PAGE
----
1. Expose and expand. Being in foster care doesn’t have to mean everything is negative. Foster parents have the opportunity to expose children to new foods, different customs and even fun experiences. During the season a child is with you, offer them piano lessons or the chance to participate in gymnastics. Take them on vacation and to different types of restaurants. Introduce them to your extended family members and friends. Invite them to the church or clubs you attend. Offer experiences and education they may not have yet experienced. You are planting seeds that will sprout over a lifetime!
  1. Gather. Tip 4 was about joining your child’s team, but please remember to build yours. Being a foster parent is a beautiful and unique calling, but it can also be lonely. Well-meaning friends outside the community may struggle to understand your frustrations. Biological and adoptive children in the home (your first priority) may also struggle with aspects of your decision to foster a child. People who are unfamiliar with the system often say thoughtless words or ask inappropriate questions.

I cannot stress the importance of deep, meaningful relationships with other foster families. They get you, and you get them. Good friends can be a source of comfort when the going gets tough, function as extended family to the child in your care, provide respite care, or be available to drop off a meal or offer a ride when you’re overextended. It’s helpful for the children in your home to connect with peers who are familiar with foster care and adoption. To support others, we must be supported.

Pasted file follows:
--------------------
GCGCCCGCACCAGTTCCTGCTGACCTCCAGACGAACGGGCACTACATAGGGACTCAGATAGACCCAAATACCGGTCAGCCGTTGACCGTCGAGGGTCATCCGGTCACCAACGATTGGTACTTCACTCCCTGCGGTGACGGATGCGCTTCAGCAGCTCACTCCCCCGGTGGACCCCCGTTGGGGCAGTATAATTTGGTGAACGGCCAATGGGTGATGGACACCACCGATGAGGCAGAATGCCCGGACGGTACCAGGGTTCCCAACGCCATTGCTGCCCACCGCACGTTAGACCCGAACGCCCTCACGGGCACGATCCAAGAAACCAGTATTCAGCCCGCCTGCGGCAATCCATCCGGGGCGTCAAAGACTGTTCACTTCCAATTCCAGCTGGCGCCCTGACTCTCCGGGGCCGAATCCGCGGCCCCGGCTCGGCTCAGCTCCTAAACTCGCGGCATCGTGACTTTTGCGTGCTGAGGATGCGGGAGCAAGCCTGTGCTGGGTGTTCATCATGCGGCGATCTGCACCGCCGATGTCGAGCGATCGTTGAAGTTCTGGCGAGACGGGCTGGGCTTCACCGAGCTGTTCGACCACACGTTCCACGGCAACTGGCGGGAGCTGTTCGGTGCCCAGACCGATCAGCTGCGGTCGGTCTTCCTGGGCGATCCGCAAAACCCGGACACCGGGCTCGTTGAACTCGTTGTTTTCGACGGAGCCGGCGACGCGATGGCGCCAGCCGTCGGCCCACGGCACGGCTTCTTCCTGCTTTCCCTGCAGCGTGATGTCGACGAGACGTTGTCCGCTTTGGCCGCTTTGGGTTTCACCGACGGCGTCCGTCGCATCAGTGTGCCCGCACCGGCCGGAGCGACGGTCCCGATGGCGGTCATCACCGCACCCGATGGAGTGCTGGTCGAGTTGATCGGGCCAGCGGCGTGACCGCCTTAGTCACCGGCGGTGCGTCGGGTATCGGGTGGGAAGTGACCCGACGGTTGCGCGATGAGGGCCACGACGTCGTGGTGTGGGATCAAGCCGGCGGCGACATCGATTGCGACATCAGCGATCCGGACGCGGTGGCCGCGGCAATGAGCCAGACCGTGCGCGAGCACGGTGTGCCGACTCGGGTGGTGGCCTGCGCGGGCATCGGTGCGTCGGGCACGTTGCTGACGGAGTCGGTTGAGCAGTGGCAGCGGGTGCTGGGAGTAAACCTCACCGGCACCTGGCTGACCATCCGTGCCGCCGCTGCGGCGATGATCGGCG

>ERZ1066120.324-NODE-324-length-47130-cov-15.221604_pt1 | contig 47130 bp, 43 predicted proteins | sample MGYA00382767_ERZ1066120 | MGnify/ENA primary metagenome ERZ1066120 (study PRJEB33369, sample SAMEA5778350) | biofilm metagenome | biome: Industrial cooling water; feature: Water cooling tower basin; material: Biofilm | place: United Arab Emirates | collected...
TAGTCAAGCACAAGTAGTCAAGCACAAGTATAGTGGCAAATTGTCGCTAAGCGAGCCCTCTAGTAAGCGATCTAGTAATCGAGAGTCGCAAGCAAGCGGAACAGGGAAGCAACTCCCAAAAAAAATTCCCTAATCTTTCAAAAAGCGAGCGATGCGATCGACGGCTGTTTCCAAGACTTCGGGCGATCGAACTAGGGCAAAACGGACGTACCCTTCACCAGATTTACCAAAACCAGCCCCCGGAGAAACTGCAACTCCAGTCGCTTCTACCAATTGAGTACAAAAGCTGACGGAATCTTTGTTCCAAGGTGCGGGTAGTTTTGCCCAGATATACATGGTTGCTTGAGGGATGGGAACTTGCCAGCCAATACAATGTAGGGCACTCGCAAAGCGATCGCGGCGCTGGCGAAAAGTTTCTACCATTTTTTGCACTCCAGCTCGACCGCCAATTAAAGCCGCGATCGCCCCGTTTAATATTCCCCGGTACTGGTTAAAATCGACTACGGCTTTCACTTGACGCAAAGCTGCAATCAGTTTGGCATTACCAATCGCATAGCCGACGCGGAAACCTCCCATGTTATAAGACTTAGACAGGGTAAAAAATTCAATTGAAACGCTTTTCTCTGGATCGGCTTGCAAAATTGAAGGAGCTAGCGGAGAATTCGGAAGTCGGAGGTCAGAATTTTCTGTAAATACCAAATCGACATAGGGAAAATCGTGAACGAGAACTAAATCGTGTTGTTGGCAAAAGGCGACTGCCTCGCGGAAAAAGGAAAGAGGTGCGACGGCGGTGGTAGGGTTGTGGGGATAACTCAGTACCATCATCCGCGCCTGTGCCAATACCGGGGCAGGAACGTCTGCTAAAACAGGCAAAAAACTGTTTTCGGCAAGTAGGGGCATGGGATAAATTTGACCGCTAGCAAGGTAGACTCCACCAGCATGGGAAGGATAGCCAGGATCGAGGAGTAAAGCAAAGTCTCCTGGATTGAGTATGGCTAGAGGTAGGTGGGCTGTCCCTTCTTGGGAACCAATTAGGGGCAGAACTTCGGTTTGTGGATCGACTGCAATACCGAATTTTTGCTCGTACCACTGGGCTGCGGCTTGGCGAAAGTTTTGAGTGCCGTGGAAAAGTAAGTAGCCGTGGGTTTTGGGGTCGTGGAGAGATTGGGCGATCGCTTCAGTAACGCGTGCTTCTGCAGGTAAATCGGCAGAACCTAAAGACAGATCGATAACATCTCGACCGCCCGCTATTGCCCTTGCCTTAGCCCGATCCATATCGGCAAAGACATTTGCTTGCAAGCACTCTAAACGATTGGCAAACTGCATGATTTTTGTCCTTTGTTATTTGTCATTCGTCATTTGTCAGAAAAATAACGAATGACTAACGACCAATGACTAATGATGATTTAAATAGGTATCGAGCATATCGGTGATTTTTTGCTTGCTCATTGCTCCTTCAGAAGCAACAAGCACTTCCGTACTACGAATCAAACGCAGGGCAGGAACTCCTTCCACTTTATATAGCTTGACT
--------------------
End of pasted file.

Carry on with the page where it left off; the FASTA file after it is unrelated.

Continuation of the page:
1. Rest and recover. This might be the most challenging tip for the foster mom or dad who is used to doing everything, but it’s essential. To be a good parent, especially to a child likely experiencing trauma, you have to enjoy parenting. Sometimes, the daily slog is so discouraging and challenging that it dampens joy. Many foster parents have endured secondary trauma from their time in the trenches. The chaos of riding the emotional rollercoaster for an extended period of time creates a trauma response, and we need time to process and heal.